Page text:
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Alfred Tarski (January 14, 1901 – October 26, 1983) was a Polish logician and mathematician. Educated at the University of Warsaw and a member of the LwowWarsaw School of Logic and the Warsaw School of Mathematics and philosophy, he emigrated to the USA in 1939, and taught and carried out research in mathematics at the University of California, Berkeley, from 1942 until his death.^{[1]}
A prolific author best known for his work on model theory, metamathematics, and algebraic logic, he also contributed to abstract algebra, topology, geometry, measure theory, mathematical logic, set theory, and analytic philosophy.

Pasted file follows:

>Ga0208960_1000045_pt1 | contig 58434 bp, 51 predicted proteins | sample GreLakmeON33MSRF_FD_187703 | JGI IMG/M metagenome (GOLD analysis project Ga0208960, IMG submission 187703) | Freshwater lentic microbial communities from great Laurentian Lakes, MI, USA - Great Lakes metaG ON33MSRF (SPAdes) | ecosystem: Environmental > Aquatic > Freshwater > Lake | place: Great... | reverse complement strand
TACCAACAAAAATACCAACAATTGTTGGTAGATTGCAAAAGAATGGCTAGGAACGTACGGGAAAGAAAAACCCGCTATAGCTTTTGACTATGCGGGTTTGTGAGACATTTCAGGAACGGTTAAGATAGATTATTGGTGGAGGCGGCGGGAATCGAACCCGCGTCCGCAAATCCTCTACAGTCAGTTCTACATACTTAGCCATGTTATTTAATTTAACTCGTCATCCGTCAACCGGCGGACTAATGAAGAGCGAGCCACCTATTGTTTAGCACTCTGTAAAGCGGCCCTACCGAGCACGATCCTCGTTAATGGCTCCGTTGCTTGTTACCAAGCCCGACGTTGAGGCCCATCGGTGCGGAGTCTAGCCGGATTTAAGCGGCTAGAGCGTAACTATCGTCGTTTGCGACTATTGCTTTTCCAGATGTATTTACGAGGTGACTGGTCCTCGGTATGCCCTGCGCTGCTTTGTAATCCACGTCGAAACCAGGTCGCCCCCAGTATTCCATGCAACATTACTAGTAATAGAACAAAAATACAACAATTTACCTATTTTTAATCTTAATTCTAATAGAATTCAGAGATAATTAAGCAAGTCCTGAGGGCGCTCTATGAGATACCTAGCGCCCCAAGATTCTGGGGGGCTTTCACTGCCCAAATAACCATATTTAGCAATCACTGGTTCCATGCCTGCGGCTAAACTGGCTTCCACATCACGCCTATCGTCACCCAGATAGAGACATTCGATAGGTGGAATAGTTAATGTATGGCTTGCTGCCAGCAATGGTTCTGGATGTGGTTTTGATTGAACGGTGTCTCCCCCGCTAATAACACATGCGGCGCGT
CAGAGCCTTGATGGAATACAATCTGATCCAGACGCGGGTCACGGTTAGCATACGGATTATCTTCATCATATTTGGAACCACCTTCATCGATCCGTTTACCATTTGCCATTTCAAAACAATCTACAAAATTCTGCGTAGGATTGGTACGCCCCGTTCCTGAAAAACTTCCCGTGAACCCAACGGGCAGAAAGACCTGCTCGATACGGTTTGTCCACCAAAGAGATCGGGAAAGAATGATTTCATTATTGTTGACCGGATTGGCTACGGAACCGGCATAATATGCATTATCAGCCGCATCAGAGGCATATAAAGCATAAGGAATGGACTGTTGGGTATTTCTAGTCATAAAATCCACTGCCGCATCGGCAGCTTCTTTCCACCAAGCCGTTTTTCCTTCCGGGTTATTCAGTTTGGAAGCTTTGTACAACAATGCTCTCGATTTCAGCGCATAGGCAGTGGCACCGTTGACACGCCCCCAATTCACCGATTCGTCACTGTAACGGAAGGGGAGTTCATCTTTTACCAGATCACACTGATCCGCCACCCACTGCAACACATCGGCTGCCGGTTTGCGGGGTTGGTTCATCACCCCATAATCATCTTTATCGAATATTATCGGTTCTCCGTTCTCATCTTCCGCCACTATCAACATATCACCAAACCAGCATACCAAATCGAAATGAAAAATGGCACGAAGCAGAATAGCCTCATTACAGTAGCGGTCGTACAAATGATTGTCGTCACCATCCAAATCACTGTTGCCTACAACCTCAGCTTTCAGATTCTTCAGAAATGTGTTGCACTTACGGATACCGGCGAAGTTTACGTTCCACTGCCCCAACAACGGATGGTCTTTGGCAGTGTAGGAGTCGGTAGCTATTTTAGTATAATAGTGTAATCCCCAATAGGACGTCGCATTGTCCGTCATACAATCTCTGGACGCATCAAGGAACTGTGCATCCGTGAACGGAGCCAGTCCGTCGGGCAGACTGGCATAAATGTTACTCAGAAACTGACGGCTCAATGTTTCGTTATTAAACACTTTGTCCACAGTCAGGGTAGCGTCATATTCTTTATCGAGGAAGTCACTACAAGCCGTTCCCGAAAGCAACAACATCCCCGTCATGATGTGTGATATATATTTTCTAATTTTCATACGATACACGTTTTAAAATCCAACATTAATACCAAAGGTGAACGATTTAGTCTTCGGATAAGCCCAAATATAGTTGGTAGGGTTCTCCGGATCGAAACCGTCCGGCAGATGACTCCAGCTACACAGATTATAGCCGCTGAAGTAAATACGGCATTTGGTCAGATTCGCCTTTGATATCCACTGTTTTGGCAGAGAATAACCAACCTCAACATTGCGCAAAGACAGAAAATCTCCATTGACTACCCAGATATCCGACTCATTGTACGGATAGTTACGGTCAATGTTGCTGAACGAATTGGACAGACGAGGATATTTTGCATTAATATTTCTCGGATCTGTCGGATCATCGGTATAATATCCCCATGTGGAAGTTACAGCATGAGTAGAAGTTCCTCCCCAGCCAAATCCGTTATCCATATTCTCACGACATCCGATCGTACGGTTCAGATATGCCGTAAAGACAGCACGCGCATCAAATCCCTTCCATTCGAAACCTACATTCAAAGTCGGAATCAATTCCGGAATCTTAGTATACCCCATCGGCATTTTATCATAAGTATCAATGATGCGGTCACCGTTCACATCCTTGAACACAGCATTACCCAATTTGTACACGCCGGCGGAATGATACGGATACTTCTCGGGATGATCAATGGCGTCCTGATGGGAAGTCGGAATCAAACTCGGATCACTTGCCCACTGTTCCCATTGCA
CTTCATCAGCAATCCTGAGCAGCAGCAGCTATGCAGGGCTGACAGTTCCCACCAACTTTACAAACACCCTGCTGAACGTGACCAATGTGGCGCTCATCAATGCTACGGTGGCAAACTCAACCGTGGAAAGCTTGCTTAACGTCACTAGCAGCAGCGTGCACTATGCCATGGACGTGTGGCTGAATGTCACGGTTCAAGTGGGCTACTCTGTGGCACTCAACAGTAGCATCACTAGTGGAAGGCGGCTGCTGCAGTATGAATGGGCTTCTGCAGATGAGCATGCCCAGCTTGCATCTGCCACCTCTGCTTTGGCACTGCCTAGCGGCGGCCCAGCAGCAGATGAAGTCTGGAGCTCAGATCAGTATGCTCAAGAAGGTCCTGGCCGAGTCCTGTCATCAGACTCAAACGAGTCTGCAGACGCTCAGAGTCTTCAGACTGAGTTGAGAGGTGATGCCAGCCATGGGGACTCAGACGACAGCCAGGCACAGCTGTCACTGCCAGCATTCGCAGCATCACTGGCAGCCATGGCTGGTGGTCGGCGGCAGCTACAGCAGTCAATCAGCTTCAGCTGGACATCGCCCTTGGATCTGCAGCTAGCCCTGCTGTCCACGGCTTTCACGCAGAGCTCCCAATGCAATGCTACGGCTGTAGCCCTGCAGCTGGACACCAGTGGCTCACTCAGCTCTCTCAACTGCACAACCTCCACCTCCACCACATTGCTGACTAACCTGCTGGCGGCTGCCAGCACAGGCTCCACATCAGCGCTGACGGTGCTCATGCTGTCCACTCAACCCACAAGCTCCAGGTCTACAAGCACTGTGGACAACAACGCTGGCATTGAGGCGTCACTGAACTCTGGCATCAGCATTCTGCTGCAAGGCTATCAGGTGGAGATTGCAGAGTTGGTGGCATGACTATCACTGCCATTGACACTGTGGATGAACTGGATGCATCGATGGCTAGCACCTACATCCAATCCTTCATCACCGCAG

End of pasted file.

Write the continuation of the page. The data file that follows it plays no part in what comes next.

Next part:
Tarski's student Robert Vaught ranked Tarski as one of the four greatest logicians of all time, along with Aristotle, Kurt Gödel, and Gottlob Frege, although Tarski himself expressed great admiration for Charles Sanders Peirce.^{[2]}^{[3]}^{[4]} His biographers Anita and Solomon Feferman state that, "Along with his contemporary, Kurt Gödel, he changed the face of logic in the twentieth century, especially through his work on the concept of truth and the theory of models." ^{[2]}
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